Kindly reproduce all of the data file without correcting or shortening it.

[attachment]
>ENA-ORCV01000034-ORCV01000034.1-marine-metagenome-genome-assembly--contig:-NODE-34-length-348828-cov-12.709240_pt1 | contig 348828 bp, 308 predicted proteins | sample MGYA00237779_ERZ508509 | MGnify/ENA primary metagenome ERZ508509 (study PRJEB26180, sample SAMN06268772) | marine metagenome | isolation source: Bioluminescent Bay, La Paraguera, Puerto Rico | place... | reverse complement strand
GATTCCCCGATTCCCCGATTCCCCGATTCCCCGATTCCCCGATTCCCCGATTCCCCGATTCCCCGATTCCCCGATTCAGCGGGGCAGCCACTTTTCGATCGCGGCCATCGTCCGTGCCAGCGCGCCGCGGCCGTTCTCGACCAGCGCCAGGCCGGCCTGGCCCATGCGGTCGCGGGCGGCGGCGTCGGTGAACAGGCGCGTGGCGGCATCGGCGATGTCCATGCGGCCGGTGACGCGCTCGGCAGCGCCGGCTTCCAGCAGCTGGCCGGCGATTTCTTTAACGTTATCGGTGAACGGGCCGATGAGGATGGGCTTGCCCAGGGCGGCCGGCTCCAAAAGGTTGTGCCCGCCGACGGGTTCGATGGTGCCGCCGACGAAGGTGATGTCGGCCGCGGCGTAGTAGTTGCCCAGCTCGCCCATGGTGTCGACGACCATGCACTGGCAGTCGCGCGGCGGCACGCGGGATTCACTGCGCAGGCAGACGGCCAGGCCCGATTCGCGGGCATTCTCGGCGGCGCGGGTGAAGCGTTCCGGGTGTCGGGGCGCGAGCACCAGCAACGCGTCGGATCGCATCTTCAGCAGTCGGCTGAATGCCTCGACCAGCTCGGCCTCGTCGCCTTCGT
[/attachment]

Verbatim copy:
>ENA-ORCV01000034-ORCV01000034.1-marine-metagenome-genome-assembly--contig:-NODE-34-length-348828-cov-12.709240_pt1 | contig 348828 bp, 308 predicted proteins | sample MGYA00237779_ERZ508509 | MGnify/ENA primary metagenome ERZ508509 (study PRJEB26180, sample SAMN06268772) | marine metagenome | isolation source: Bioluminescent Bay, La Paraguera, Puerto Rico | place... | reverse complement strand
GATTCCCCGATTCCCCGATTCCCCGATTCCCCGATTCCCCGATTCCCCGATTCCCCGATTCCCCGATTCCCCGATTCAGCGGGGCAGCCACTTTTCGATCGCGGCCATCGTCCGTGCCAGCGCGCCGCGGCCGTTCTCGACCAGCGCCAGGCCGGCCTGGCCCATGCGGTCGCGGGCGGCGGCGTCGGTGAACAGGCGCGTGGCGGCATCGGCGATGTCCATGCGGCCGGTGACGCGCTCGGCAGCGCCGGCTTCCAGCAGCTGGCCGGCGATTTCTTTAACGTTATCGGTGAACGGGCCGATGAGGATGGGCTTGCCCAGGGCGGCCGGCTCCAAAAGGTTGTGCCCGCCGACGGGTTCGATGGTGCCGCCGACGAAGGTGATGTCGGCCGCGGCGTAGTAGTTGCCCAGCTCGCCCATGGTGTCGACGACCATGCACTGGCAGTCGCGCGGCGGCACGCGGGATTCACTGCGCAGGCAGACGGCCAGGCCCGATTCGCGGGCATTCTCGGCGGCGCGGGTGAAGCGTTCCGGGTGTCGGGGCGCGAGCACCAGCAACGCGTCGGATCGCATCTTCAGCAGTCGGCTGAATGCCTCGACCAGCTCGGCCTCGTCGCCTTCGT